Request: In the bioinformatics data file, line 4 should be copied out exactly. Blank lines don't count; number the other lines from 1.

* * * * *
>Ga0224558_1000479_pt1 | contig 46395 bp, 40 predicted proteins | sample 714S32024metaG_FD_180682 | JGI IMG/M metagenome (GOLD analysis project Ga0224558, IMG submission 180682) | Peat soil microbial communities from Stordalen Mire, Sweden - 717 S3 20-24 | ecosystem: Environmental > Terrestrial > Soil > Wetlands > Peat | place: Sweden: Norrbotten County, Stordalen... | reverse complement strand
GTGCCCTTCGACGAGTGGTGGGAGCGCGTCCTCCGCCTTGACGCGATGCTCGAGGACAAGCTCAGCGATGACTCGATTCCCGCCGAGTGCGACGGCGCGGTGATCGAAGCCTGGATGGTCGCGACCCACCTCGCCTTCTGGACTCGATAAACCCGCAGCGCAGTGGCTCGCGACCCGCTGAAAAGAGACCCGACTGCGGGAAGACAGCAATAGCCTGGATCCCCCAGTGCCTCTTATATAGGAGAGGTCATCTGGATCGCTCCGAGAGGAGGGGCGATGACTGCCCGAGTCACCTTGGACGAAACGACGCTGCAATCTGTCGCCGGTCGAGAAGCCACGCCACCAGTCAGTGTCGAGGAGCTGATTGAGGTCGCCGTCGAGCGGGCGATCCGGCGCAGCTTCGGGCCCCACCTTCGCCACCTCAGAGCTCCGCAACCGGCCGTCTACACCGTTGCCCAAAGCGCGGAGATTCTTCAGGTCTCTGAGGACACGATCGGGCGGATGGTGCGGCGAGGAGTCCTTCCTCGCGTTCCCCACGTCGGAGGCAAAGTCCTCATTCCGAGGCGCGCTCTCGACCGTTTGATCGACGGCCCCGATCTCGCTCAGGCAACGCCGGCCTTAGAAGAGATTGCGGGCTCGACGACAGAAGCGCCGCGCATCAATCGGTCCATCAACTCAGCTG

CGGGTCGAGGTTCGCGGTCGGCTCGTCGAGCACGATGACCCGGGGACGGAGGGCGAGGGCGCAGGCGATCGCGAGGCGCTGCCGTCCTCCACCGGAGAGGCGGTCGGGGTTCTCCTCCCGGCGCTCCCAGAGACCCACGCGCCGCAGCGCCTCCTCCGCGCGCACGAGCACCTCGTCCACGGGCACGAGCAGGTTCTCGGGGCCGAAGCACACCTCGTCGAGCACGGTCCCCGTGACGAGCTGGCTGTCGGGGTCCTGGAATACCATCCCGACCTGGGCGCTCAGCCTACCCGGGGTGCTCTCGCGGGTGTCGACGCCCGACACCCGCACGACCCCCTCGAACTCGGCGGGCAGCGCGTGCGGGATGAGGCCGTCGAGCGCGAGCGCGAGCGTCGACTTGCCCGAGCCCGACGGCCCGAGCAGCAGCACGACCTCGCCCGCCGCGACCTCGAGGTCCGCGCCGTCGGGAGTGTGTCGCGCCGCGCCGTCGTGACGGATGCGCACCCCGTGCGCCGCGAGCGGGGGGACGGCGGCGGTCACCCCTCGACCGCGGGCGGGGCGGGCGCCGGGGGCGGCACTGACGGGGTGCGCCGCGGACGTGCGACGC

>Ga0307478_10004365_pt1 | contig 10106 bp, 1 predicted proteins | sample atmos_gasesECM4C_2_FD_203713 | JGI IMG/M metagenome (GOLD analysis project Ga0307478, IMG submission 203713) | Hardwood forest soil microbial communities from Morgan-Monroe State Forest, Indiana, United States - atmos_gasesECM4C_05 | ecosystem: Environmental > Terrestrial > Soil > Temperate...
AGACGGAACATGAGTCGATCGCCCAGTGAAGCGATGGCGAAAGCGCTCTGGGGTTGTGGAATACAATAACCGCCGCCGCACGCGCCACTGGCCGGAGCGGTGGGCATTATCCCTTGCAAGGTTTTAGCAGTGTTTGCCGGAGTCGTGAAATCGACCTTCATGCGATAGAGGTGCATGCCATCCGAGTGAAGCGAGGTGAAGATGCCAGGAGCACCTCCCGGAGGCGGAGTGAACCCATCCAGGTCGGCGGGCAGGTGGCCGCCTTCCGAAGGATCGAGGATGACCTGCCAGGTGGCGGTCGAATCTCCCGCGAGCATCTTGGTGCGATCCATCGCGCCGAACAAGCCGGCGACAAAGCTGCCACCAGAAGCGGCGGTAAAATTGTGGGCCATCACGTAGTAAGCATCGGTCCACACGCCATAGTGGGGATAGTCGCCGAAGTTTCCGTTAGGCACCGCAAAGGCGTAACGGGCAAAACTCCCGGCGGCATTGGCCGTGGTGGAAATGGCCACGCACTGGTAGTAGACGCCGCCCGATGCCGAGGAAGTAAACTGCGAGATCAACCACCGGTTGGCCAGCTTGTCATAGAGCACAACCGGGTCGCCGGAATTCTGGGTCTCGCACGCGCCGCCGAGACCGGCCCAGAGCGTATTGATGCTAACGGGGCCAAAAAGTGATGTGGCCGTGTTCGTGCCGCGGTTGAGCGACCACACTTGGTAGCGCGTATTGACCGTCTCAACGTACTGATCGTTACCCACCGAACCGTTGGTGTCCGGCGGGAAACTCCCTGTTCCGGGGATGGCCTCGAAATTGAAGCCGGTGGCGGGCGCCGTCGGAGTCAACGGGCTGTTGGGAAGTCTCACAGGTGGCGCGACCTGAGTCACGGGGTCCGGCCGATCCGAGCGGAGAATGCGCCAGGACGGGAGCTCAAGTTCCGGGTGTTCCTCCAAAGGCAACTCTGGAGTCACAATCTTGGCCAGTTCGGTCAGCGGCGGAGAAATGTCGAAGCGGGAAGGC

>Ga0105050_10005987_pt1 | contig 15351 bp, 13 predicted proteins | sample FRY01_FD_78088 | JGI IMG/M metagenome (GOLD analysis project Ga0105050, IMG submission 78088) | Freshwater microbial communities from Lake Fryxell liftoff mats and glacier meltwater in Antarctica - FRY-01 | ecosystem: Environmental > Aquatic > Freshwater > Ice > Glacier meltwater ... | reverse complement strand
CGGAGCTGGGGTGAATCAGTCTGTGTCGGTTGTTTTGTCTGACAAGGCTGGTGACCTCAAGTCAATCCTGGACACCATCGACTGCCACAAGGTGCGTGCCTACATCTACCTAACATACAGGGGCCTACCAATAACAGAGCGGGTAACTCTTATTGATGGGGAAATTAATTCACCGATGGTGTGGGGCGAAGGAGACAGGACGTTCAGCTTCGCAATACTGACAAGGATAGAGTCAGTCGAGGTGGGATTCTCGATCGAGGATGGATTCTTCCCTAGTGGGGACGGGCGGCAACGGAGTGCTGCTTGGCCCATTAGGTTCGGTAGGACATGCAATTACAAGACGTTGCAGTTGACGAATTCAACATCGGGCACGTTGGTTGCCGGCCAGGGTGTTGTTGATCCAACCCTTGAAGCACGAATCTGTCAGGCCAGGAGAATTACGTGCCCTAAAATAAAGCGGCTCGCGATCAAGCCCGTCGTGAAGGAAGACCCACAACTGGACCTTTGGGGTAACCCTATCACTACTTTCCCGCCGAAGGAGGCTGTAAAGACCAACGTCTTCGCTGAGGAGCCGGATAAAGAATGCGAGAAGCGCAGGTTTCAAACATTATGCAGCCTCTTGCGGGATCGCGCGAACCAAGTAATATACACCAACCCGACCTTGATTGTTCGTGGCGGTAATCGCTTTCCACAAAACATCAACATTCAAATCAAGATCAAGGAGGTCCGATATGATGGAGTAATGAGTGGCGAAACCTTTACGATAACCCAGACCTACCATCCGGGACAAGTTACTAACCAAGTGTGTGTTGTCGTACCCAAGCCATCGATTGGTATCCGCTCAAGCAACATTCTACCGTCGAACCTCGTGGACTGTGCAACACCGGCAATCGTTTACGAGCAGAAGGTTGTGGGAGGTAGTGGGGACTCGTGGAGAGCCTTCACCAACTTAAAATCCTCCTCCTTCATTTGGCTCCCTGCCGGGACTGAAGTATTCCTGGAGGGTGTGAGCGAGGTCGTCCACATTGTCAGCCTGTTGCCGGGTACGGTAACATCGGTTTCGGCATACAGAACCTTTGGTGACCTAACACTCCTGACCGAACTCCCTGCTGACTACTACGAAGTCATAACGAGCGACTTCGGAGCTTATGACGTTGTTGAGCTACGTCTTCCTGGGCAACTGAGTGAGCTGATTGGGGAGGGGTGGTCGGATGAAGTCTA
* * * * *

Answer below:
>Ga0307478_10004365_pt1 | contig 10106 bp, 1 predicted proteins | sample atmos_gasesECM4C_2_FD_203713 | JGI IMG/M metagenome (GOLD analysis project Ga0307478, IMG submission 203713) | Hardwood forest soil microbial communities from Morgan-Monroe State Forest, Indiana, United States - atmos_gasesECM4C_05 | ecosystem: Environmental > Terrestrial > Soil > Temperate...